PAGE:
Richard Craver

Thoughts, Musings And The Occasional Rant

Back In The Saddle

Written By: richardwcraver - Oct• 26•18

Finally! It’s been a long summer, it’s been stinking hot, and finally the earth has tilted on it’s axis and fall (Or autumn if you prefer) is upon us! I have done very little with reloading activities since the spring. My reloading area is in the garage and it is just too hot most days to get out there loading ammo or prepping brass. We had an unusually wet spring, and adequate rain during the summer so the mosquitos eat me up if I open the garage door in the evenings.  The first heavy frost has killed the little blood suckers. Late in the summer I purchased a refurbished portable air conditioner that kept it manageable if the output was blowing right on me. So here I am with my kind of weather!

I have been intermittantly working on a couple buckets of range brass over the summer. A couple nights ago I finished prepping the 9mm cases and part of the .223 cases. I still have two small buckets of .223 to full length resize and trim to length before they too go into the WalMart bait buckets to await their turn to be re-birthed as freedom seeds.

I sat down last night an loaded 145 rounds of 9mm using the last of my Berry’s plated flat point 147 grain bullets with a load I developed earlier. I’ve been happy with them, the perceived recoil is not as snappy as 115 grain rounds I’ve loaded, I feel it more as a push backward than a snap.

But I want to experiment with some other weights and recipes. A couple months ago I ordered some 125 grain jacketed hollow point bullets from Everglades Ammo in, you guess it, Florida. 125 grain is a popular weight for competition shooting. Shooting 9mm in IPSC and USPSA competition requires 125 grain or heavier bullets, making 125 minor power factor or higher. I hope to shoot a match at the club this fall. The informal club setting allows caliber from .22 to .45 with no regard to power factor and such. But … if I enjoy shooting competition and want to go to a sanctioned match, it’s good to shoot ammo that will make minor power factor, which means I need to get or access a chronograph to fully develop those loads. Besides, I get to go nerdy and experiment.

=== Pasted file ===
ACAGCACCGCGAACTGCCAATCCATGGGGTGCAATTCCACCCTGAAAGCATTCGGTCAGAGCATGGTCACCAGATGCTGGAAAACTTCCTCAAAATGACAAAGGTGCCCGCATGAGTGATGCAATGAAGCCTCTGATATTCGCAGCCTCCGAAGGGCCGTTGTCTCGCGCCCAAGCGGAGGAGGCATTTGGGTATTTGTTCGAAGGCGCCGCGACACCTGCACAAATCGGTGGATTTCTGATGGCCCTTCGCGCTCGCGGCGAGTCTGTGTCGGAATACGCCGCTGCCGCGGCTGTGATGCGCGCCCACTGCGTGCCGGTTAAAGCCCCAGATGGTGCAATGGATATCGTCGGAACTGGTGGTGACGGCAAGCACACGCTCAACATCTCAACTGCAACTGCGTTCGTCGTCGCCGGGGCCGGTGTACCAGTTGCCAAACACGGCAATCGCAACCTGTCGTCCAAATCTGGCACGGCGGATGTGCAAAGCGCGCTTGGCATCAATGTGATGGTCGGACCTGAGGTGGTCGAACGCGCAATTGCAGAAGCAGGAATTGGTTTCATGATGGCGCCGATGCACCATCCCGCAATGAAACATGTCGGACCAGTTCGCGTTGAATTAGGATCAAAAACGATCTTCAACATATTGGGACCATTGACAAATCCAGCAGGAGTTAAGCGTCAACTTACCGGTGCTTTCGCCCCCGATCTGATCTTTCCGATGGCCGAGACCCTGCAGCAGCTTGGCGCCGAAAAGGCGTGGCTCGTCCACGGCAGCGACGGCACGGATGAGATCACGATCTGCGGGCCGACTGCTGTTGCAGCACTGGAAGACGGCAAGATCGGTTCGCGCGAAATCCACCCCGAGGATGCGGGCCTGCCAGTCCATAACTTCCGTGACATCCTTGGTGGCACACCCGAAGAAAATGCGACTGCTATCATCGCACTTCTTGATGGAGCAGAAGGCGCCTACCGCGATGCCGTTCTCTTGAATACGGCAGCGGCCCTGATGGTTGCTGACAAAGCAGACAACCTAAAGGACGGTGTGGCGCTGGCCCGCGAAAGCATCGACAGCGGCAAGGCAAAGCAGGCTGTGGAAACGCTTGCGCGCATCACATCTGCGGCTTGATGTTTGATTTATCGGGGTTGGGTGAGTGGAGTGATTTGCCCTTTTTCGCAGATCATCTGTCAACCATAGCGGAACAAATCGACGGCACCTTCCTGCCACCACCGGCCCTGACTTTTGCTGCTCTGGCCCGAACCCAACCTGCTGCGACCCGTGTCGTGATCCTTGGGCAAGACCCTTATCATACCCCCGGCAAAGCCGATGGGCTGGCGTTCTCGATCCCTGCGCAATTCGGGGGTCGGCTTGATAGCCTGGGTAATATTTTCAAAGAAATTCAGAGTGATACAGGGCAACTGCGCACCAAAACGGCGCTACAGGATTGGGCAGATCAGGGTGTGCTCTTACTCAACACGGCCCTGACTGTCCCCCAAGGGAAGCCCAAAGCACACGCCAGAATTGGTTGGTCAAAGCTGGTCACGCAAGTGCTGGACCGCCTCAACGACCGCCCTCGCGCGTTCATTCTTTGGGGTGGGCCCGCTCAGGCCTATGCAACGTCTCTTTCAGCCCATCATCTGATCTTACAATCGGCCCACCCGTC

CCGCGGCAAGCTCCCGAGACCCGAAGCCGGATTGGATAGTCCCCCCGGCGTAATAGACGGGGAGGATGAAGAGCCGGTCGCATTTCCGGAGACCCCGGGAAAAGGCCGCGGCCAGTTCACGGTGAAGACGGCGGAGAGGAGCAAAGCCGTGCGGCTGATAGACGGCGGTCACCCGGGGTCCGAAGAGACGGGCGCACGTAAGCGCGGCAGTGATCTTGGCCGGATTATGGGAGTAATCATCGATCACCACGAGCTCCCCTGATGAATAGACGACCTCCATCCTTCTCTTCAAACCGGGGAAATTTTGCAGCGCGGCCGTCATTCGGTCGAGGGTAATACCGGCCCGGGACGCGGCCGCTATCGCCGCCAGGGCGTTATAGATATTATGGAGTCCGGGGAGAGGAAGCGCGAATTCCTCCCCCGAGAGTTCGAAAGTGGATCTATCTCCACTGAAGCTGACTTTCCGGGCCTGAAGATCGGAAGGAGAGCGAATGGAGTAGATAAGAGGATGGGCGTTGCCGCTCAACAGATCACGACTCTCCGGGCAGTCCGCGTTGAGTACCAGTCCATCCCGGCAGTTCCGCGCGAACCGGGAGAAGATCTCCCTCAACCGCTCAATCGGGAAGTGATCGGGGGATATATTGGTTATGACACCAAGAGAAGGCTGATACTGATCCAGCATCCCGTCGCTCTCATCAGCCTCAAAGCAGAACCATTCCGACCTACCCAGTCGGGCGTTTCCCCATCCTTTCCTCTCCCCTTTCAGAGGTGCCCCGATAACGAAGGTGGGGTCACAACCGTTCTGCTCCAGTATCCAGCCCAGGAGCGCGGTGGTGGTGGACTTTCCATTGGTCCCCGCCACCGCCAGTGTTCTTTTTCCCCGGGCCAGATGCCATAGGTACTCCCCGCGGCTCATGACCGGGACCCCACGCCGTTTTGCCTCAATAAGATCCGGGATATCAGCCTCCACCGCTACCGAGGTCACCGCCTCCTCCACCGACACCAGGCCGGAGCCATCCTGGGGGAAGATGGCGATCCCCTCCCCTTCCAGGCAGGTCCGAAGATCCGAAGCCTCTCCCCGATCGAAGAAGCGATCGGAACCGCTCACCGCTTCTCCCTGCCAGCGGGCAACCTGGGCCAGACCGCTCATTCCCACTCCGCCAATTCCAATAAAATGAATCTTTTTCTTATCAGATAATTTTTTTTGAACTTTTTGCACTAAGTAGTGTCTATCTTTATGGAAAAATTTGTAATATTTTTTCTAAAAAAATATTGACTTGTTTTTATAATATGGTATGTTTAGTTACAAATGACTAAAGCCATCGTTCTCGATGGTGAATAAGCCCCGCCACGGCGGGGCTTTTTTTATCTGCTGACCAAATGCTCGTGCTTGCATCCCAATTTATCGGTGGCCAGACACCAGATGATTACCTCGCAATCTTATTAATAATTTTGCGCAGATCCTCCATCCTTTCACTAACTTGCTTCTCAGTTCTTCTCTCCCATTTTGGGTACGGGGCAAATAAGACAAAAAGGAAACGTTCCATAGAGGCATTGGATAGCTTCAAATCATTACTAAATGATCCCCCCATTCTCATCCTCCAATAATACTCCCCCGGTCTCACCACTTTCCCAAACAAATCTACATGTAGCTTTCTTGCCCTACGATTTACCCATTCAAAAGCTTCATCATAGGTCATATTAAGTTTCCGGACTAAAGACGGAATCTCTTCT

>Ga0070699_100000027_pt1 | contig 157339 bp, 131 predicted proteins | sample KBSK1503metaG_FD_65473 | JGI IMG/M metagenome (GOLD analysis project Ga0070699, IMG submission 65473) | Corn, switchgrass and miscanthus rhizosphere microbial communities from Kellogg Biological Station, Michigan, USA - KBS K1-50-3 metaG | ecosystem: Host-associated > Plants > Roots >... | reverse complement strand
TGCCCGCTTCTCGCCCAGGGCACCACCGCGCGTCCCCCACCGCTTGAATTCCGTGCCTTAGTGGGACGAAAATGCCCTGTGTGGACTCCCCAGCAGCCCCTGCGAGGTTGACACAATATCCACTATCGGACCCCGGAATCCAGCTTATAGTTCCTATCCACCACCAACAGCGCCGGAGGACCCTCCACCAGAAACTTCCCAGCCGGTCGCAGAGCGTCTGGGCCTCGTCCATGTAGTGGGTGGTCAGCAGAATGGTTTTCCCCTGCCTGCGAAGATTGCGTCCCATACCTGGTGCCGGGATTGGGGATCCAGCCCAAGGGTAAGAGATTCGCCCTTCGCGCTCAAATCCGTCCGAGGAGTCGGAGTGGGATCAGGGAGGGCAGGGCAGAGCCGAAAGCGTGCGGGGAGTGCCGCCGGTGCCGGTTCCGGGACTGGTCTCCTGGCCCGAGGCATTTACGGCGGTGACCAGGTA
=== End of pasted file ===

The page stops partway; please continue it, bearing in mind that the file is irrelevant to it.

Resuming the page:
I also ordered some of Everglades 62 grain full metal jacket .223 bullets. I hope the 62 grain .223’s work well with my rifle. I have had decent results with Everglades and other manufacturers 55 grain full metal jacket bullets and good results with Hornady 68 grain boat tail match bullets. My aim is for an accurate, yet economical target bullet without going to the price point of match grade bullets; a prudent compromise. A little explanation follows.

Rifled barrels cause the bullet to spin stabilize, think of a football player putting a spin on the ball as it is thrown to stabilize it’s flight. My barrel is a 1:8 twist, meaning the bullet makes one revolution for each 8 inches of barrel travel.  The .223 cartridge was designed around a 55 grain bullet with a 1:10 barrel, imparting less spin. 68 grain and up generally require a 1:7 or even 1:6 twist to stabilize the bullet. So 1:8 and 1:9 barrels are a compromise twist rate to ‘adequately’ stabilize a broad range of common bullet weights. Although .223 bullet weights are found from around 30-45 grain super high velocity varmint loads up to heavy 75-90 grain long range loads that buck the wind. Most shooters shoot 55-69 grain full metal jacket rounds as good all purpose rounds. I’m hoping to find the sweet spot of bullet weight to work with my general purpose barrel. They better work, I ordered 500 of them.

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